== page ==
Home About
Links
Contact Us Donate

ABOUT US:

The Methuen Republican Town Committee is comprised of your friends and neighbors elected to serve by fellow Republicans in Methuen. The Committee works to promote and support Republican ideals, beliefs, philosophies and candidates. We are a diverse organization and maintain that the Republican Party is an instrument for the political realization of the concept of individual liberty on which our constitutional government is founded. The Methuen Republican Town Committee works in conjunction with the Massachusetts State Republican Party and the National Republican Party. We are not the stereotypes that others say we are. We are law abiding, hardworking and honest. We stand for the principle that we are the Party open to all. We are also the Party of opportunity for all: opportunity for every one of every race, religion, color, national origin, age and sex. We believe in full participation with equal opportunity for men and women, for minorities and heritage groups, and for all Americans regardless of age or social or economic status. The Republican Party is the Party of the open door. Ours is the Party of equality of opportunity for all and favoritism for none. We encourage the broadest possible participation of all voters in Republican Party activities at all levels and seek to assure that the Republican Party is open, accessible to all, and answerable ultimately to the people in the true American tradition. If you are not afraid to look at things objectively, we welcome you.

HISTORY

THE PEOPLE’S PARTY

It all started with people who opposed slavery. They were common, everyday people who bristled at the notion that men had any right to oppress their fellow man. In the early 1850’s, these anti-slavery activists found commonality with rugged individuals looking to settle in western lands, free of government charges. “Free soil, free labor, free speech, free men,” went the slogan. And it was thus in joint opposition to human enslavement and government tyranny that an enterprising people gave birth to the Republican Party. In 1856, the Republicans became a national party by nominating John C. Fremont for President. Four years later, with the election of Abraham Lincoln in 1860, the Republicans firmly established themselves as a major political party. The name “Republican” was chosen because it alluded to equality and reminded individuals of Thomas Jefferson’s Democratic-Republican Party.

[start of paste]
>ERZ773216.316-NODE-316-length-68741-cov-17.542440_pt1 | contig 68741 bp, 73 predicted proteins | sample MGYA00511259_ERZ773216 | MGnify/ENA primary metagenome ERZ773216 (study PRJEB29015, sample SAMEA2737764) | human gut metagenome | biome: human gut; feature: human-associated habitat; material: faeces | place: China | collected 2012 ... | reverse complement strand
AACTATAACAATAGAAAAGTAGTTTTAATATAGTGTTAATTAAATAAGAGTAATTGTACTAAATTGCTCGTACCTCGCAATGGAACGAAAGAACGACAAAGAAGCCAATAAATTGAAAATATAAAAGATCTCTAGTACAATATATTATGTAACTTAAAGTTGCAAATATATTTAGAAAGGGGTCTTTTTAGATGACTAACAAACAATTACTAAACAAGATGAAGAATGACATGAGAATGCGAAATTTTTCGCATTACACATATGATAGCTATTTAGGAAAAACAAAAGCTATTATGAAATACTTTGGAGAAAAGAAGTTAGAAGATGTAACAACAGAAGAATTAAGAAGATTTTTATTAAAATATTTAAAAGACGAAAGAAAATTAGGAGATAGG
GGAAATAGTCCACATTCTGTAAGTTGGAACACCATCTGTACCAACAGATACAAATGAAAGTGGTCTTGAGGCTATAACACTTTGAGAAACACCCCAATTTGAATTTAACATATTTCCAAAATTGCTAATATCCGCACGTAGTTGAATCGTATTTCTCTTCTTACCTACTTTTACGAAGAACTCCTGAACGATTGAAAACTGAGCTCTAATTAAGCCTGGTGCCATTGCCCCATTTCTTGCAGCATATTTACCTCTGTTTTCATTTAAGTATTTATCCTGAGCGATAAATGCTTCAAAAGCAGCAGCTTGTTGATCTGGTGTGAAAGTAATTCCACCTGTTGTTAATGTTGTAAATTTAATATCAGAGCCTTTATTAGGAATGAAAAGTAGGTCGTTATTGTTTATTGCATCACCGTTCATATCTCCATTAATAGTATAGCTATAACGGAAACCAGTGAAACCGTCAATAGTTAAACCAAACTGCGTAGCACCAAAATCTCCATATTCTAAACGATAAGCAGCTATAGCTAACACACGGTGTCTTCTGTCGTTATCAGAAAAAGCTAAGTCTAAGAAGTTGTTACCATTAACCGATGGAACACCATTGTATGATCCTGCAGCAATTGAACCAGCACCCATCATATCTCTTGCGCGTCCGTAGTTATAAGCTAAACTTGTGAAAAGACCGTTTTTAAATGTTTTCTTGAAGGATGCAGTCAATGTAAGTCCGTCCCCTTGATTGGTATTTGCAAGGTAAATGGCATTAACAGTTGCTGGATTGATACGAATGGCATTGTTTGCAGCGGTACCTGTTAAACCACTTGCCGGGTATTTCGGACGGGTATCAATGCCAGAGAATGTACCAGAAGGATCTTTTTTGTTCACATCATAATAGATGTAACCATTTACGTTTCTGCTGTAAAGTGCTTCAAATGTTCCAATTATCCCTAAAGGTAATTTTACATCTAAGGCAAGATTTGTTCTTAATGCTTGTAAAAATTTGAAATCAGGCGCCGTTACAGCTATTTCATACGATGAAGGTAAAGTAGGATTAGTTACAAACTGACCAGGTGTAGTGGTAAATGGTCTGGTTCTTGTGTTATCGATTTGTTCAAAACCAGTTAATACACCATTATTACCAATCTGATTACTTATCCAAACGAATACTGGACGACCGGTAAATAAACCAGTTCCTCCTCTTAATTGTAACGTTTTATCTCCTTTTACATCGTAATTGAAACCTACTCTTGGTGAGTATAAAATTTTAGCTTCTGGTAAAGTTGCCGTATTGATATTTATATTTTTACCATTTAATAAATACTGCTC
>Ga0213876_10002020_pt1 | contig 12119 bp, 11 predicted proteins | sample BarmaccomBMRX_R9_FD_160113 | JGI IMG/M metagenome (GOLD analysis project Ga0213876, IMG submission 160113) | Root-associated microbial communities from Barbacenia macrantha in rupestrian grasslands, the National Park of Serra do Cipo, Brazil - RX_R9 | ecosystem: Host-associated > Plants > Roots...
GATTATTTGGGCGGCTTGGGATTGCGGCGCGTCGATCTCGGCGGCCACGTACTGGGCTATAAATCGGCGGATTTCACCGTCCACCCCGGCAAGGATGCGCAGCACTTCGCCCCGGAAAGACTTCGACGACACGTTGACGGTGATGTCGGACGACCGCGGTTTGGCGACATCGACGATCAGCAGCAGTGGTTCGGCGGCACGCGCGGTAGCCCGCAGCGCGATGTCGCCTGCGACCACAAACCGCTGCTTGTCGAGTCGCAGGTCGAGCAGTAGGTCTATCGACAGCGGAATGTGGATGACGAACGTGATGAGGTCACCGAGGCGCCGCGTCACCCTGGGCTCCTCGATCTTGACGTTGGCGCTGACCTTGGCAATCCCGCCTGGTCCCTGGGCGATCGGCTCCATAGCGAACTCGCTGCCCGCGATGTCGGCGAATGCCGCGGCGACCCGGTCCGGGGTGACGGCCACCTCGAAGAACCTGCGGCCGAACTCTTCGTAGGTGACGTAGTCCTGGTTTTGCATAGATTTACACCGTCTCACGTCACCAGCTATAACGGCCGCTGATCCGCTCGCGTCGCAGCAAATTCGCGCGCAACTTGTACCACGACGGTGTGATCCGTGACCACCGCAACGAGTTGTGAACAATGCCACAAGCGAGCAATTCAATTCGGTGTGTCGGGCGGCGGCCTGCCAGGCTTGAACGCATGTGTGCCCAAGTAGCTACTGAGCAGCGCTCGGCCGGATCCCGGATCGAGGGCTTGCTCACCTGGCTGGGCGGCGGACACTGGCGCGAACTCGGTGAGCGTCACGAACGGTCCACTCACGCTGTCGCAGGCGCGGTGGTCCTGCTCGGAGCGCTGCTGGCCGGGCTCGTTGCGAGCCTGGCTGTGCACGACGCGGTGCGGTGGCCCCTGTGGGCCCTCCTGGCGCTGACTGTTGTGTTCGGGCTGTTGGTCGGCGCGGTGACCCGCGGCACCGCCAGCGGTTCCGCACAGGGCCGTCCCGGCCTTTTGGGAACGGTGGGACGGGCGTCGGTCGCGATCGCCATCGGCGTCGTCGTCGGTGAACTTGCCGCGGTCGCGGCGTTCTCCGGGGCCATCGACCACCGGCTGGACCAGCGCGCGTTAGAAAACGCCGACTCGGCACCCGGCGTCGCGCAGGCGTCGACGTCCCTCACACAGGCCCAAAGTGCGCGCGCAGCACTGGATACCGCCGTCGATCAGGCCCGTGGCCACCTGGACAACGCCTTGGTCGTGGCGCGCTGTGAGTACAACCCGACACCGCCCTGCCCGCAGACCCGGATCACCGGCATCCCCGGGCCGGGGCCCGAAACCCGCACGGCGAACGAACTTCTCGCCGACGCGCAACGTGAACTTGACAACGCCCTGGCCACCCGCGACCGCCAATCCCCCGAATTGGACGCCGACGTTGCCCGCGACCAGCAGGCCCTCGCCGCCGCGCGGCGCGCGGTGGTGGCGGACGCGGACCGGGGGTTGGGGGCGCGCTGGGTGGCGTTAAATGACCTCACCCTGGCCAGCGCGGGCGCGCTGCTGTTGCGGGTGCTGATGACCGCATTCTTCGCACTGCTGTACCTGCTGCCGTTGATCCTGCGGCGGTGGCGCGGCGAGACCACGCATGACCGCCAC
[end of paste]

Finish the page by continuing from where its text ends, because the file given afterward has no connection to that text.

ALL OF US EQUAL

In 1861, the Civil War erupted, lasting four grueling years. During the war, against the advice of his cabinet, President Lincoln signed the Emancipation Proclamation that freed the slaves. The Republicans of the day worked to pass the Thirteenth Amendment, which outlawed slavery; the Fourteenth Amendment, which guaranteed equal protection under the laws; and the Fifteenth, which helped secure voting rights for African-Americans. All of these accomplishments extended and cemented the fundamental freedoms our nation continues to enjoy today. The Republican Party also played a leading role in securing women the right to vote. In 1896, the Republican Party was the first major political party to support women’s suffrage. When the 19th Amendment finally was added to the Constitution, 26 of 36 state legislatures that had voted to ratify it were under Republican control. The first woman elected to Congress was a Republican, Jeanette Rankin from Montana in 1917. So it was by hardworking Republican hands that color and gender barriers were first demolished in America.

FREE FROM OPPRESSION

Republicans believe individuals, not government, can make the best decisions; all people are entitled to equal rights; and decisions are best made close to home. These basic principles are as true today as they were when the Party was founded. For all of the extraordinary leaders the Party has produced throughout its rich history, Republicans understand that everyday people in all 50 states and territories remain the heart and soul of our Party.
Presidents during most of the late nineteenth century and the early part of the twentieth century were Republicans. The White House was in Republican hands under Presidents Dwight D. Eisenhower, Richard Nixon, Gerald Ford, Ronald Reagan, George H.W. Bush and George W. Bush. Under Presidents Ronald Reagan and George H.W. Bush, the United States won the Cold War, releasing millions from Communist oppression, in true anti-big government Republican spirit.

ELEPHANTS, NOT DONKEYS

The symbol of the Republican Party is the elephant. During the mid-term elections in 1874, Democrats tried to scare voters into thinking President Ulysses S. Grant would seek to run for an unprecedented third term. Thomas Nast, a cartoonist for Harper’s Weekly, depicted a Democratic donkey trying to scare a Republican elephant – and both symbols stuck. For a long time, Republicans have been known as the “G.O.P.” with party faithful believing it meant the “Grand Old Party.” But apparently the original meaning (in 1875) was “gallant old party.” When automobiles were invented it also came to mean, “get out and push.” That’s still a pretty good slogan for Republicans who depend every campaign year on the hard work of hundreds of thousands of everyday volunteers to get out and vote and push people to support the causes of the Republican Party.

FREEDOM FIGHTERS

Abolition. Free speech. Women’s suffrage. These were all causes the Republican Party adopted early on. So, too, were reducing the size of government, streamlining bureaucracy, and returning power to individual states. With a core belief in the primacy of individuals, the Republican Party, since its inception, has been at the forefront of the fight for individuals’ rights in opposition to a large, intrusive government.

 Copyright 2016 Methuen Republican Town Committee
 This is the official website for the Methuen Republican Town Committee.